Avenue of Chestnut Trees at La Celle-Saint-Cloud Alfred Sisley Buy Art Prints Now
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Tom Gurney BSc (Hons) is an art history expert with over 20 years experience
Published on June 19, 2020 / Updated on October 14, 2023
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Alfred Sisley is among the few dedicated impressionist painters of his time, rarely would you find him painting anything other than landscape. He was more accustomed to painting the rural landscapes, such as La Celle, which were slowly becoming suburbs in Paris. This particular masterpiece is no different from his other painting.

He used this painting to convey the essence of the natural beauty of the earth as witnessed by the way he painted the trees. It also gives you some serene and tranquillity vibes that one gets when they decide to take in their natural surroundings. Alfred painted this painting en plein air instead of a studio like most traditional painters did because he was intrigued and wanted to get the best of the natural beauty on the canvas. It was also common for impressionist painters to paint in en plein air as a way of standing against the government exhibition ideas. By doing this he was able to capture the transient results of green vegetation and sunlight in a realistic manner. The impressionism style of painting was characterized by using brushstrokes that were broken and exploring the endless ways of using colours. By painting this art piece he was able to influence the Barbizon school to shift their focus on the French Nature landscape.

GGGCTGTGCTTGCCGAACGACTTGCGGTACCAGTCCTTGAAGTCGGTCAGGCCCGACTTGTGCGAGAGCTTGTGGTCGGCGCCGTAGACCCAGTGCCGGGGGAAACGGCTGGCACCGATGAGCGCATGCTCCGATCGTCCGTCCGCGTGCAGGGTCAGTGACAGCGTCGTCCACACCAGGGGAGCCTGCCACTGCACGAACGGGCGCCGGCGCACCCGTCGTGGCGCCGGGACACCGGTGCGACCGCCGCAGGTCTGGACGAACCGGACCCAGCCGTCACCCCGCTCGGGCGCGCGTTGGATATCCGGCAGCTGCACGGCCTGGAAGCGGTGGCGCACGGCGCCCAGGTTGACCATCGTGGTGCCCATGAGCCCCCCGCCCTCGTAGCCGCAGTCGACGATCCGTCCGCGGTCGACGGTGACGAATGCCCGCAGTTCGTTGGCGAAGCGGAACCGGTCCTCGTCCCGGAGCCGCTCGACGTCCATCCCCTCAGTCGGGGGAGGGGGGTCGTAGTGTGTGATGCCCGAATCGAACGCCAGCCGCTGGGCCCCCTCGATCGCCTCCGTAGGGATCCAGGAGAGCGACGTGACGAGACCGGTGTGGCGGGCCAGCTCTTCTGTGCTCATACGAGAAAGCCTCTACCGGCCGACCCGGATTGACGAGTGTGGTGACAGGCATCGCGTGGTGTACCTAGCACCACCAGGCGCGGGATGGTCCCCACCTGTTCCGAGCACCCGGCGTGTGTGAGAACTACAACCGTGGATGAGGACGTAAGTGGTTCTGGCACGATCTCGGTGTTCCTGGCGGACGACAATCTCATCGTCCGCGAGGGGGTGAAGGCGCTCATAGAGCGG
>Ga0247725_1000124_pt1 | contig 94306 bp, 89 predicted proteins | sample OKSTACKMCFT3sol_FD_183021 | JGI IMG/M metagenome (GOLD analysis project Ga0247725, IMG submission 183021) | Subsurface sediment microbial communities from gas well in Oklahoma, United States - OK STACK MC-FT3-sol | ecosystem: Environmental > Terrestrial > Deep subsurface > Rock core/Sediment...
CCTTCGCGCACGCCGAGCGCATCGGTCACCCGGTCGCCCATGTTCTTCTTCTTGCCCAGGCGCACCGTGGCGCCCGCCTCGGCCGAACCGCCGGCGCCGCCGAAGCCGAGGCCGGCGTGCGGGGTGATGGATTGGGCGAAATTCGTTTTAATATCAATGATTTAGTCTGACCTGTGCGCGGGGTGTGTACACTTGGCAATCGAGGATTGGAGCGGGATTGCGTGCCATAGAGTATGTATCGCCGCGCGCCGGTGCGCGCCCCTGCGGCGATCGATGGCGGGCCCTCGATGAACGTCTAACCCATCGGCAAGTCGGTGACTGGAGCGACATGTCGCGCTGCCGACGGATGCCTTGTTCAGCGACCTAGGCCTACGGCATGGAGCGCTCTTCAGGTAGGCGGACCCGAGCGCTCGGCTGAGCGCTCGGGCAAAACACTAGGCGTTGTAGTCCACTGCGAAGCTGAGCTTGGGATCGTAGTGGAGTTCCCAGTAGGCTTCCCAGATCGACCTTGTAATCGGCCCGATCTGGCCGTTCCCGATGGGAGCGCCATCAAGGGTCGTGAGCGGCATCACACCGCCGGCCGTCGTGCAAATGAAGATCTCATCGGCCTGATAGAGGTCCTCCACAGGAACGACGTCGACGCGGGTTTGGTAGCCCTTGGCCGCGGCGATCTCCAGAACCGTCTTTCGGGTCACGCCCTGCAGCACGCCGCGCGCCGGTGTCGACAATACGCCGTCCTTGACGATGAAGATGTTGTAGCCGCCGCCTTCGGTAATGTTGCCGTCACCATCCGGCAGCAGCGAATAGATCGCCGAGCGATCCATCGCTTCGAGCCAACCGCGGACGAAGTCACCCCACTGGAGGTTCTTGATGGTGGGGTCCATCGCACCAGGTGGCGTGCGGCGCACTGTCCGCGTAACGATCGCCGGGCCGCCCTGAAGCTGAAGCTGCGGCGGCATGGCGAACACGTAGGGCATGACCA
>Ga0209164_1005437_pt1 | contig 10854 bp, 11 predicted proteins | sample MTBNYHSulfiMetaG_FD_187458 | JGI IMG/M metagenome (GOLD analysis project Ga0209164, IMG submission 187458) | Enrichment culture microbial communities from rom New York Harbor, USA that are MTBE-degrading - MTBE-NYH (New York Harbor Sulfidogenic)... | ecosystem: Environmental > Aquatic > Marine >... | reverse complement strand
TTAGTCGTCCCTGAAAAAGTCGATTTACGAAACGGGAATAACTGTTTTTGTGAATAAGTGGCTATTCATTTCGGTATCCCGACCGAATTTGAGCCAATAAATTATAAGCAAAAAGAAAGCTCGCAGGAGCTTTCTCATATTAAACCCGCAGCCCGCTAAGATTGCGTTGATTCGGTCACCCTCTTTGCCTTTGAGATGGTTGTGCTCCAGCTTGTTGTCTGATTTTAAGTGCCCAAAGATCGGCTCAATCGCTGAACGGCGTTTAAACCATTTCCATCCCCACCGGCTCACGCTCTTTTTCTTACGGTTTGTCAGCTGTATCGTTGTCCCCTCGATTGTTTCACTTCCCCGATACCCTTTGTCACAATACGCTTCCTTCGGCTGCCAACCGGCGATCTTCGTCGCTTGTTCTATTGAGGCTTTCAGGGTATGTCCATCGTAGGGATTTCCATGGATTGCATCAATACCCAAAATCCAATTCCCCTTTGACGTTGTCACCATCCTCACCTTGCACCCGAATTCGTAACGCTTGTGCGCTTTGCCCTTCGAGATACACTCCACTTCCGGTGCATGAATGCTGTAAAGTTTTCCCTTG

During his time, the impressionist movement had started to lose its lustre, as many aspired to paint everything in fine detail, but through his works and some of his colleagues such as Pissarro they were able to bring about it is awakening. This idea is brought in by brushstrokes of the foliage and the way light and shade have been depicted. He was able to achieve a good representation of intense colours in this painting by layering the grey and green tone. The hunting trail is illustrated which leading through a forest that has been heavily shaded in close proximity to the village La Celle is also a way of reminiscing the Royal Hunting Forest. The royal nature of the hunting trail is brought in by the deer as part of the subject matter in the painting.

During those times landscape painting was thought to be an inferior genre so one wouldn’t be mistaken when they thought Sisley was actually showing contempt of the way Napoleon III was ruling as he owned this hunting ground that was painted by Sisley. He was also showing his lack of support on how modern ways of living were impacting negatively on the environment. You can also capture the realism technique whereby scientists had realized that there was a striking difference between what the eye and the mind captured. This is why they preferred using soft brush strokes unlike what most artists did during this time. One can definitely see how Camille Corot had influenced him in this painting by the way he was somehow restricted in the use of colour palletes.